2 minute read
When you build a Data View Web Part (DVWP) in SharePoint Designer, there are times when you might need compound filtering. By this, I mean something like:
Show me the items where (City=”Abington” or Approval Status=”Approved”) and Approval Status!=”Pending”
It’s sort of a silly example, but you should get the gist. Where you put the parentheses matters. The silly example below says the same thing, but I’ve moved the parentheses:
Show me the items where City=”Abington” or (Approval Status=”Approved” and Approval Status!=”Pending”)
This would give you a different result, so you need some way to tell SharePoint Designer where the “parentheses” should go.
When you go to create this type of filter in SharePoint Designer, it’s virtually impossible to figure out how to do it. The UI for this is horrid.
What you need to do is select the rows you’d like to group together by using Shift-Click on each row. The rows must also be adjacent. Then you can either right click on the highlighted rows and choose Group or click the Group button below.
Selecting the rows is the horrid UI part. One would have thought that this would have gotten better in SharePoint Designer 2010, but…no such luck.
Once you’ve done that, you’ll see a little blue bracket on the left, as below. The grouping is sort of like parentheses.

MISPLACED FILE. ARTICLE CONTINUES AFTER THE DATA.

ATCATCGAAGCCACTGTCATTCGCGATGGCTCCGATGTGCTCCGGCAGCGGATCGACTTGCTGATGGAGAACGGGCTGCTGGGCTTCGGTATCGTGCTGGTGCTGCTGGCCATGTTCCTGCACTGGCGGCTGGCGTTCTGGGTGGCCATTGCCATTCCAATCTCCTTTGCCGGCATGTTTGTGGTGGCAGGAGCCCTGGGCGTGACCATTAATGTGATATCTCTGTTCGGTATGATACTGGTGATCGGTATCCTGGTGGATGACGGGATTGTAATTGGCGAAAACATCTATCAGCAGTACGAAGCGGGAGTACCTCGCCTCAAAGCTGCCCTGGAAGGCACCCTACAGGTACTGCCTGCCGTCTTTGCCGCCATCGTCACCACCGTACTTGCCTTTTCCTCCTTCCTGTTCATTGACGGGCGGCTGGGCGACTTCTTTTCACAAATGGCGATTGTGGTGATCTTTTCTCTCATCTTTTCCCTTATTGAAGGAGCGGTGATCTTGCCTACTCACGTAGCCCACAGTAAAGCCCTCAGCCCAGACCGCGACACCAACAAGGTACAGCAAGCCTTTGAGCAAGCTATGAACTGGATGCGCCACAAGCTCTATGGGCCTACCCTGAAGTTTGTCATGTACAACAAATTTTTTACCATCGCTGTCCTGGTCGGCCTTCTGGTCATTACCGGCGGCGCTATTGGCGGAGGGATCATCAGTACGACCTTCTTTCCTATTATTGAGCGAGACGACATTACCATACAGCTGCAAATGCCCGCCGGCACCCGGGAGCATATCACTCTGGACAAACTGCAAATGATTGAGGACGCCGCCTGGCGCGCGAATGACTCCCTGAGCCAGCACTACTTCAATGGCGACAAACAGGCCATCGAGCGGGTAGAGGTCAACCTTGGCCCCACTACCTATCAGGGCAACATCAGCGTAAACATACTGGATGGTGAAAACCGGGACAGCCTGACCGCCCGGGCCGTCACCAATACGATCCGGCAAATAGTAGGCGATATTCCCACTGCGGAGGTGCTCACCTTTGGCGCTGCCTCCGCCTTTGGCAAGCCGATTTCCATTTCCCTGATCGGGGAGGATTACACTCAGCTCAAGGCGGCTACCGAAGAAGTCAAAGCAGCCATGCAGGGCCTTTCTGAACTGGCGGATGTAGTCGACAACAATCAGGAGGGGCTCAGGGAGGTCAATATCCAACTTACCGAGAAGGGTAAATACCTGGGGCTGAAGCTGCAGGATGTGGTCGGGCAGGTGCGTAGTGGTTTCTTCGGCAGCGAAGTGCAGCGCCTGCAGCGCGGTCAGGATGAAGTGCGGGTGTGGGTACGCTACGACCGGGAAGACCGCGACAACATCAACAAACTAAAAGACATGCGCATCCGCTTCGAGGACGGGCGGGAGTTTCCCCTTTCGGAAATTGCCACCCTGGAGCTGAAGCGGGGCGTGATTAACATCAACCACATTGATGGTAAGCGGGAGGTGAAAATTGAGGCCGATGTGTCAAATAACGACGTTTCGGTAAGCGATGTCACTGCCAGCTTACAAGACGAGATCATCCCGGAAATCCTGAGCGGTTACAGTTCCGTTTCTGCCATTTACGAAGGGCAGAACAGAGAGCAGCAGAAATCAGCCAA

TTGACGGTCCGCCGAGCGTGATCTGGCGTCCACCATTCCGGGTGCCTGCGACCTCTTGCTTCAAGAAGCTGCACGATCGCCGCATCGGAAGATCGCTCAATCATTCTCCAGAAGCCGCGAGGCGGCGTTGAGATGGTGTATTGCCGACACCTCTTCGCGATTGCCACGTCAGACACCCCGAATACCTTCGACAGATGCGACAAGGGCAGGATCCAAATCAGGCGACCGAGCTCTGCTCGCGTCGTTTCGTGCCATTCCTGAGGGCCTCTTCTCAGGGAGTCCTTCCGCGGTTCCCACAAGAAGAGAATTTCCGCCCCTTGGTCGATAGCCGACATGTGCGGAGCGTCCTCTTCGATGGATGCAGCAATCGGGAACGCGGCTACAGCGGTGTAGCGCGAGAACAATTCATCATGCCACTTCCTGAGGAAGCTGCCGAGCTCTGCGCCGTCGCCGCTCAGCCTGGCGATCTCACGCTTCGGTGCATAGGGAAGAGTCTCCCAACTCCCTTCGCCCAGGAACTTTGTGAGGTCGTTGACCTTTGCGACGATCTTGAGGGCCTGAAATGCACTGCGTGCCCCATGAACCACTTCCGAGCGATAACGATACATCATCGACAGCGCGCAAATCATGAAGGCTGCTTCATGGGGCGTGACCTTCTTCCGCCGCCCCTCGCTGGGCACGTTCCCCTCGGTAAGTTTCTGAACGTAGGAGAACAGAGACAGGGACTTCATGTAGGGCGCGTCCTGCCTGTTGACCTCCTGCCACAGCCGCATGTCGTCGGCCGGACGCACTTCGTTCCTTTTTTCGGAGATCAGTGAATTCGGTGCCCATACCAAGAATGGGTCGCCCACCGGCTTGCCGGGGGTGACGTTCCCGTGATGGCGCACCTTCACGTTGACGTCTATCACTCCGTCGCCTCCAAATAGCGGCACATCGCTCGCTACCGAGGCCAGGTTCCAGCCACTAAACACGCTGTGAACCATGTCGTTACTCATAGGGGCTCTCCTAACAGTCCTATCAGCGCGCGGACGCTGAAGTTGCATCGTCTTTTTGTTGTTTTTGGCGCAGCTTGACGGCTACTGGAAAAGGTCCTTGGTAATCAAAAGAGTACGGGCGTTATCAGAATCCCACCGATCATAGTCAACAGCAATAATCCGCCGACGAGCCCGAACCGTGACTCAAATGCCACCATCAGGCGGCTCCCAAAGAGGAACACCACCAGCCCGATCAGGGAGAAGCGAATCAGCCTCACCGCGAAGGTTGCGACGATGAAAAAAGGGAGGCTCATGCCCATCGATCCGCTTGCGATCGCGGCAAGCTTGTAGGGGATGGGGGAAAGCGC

If you want to ungroup, you Right-Click again and choose Ungroup or highlight one of the rows and click the Ungroup button.
Changing the And to an Or or vice versa is a little bit easier to figure out, but it’s still horrid UI. You can click on the And, which will display a dropdown which allows you to change it to Or.
Depending on what selections you make, the filtering you set up this way will end up in the CAML for the DVWP, which is the most efficient way to filter. In some cases, your filtering will end up happening in the definition of the Rows variable, something like this:
<xsl:variable name="Rows" select="/dsQueryResponse/Rows/Row[@City = 'Abington']"/>
This is *usually* less efficient, but there are exceptions to everything; you still need to understand your information architecture to know what’s best. You can add this sort of filtering manually (I typed it myself in the example above) or check the “Add XSLT Filtering” box and then the “Edit” button.
In all of these cases, the UI leaves a lot to be desired, but you can get the job done if you persevere.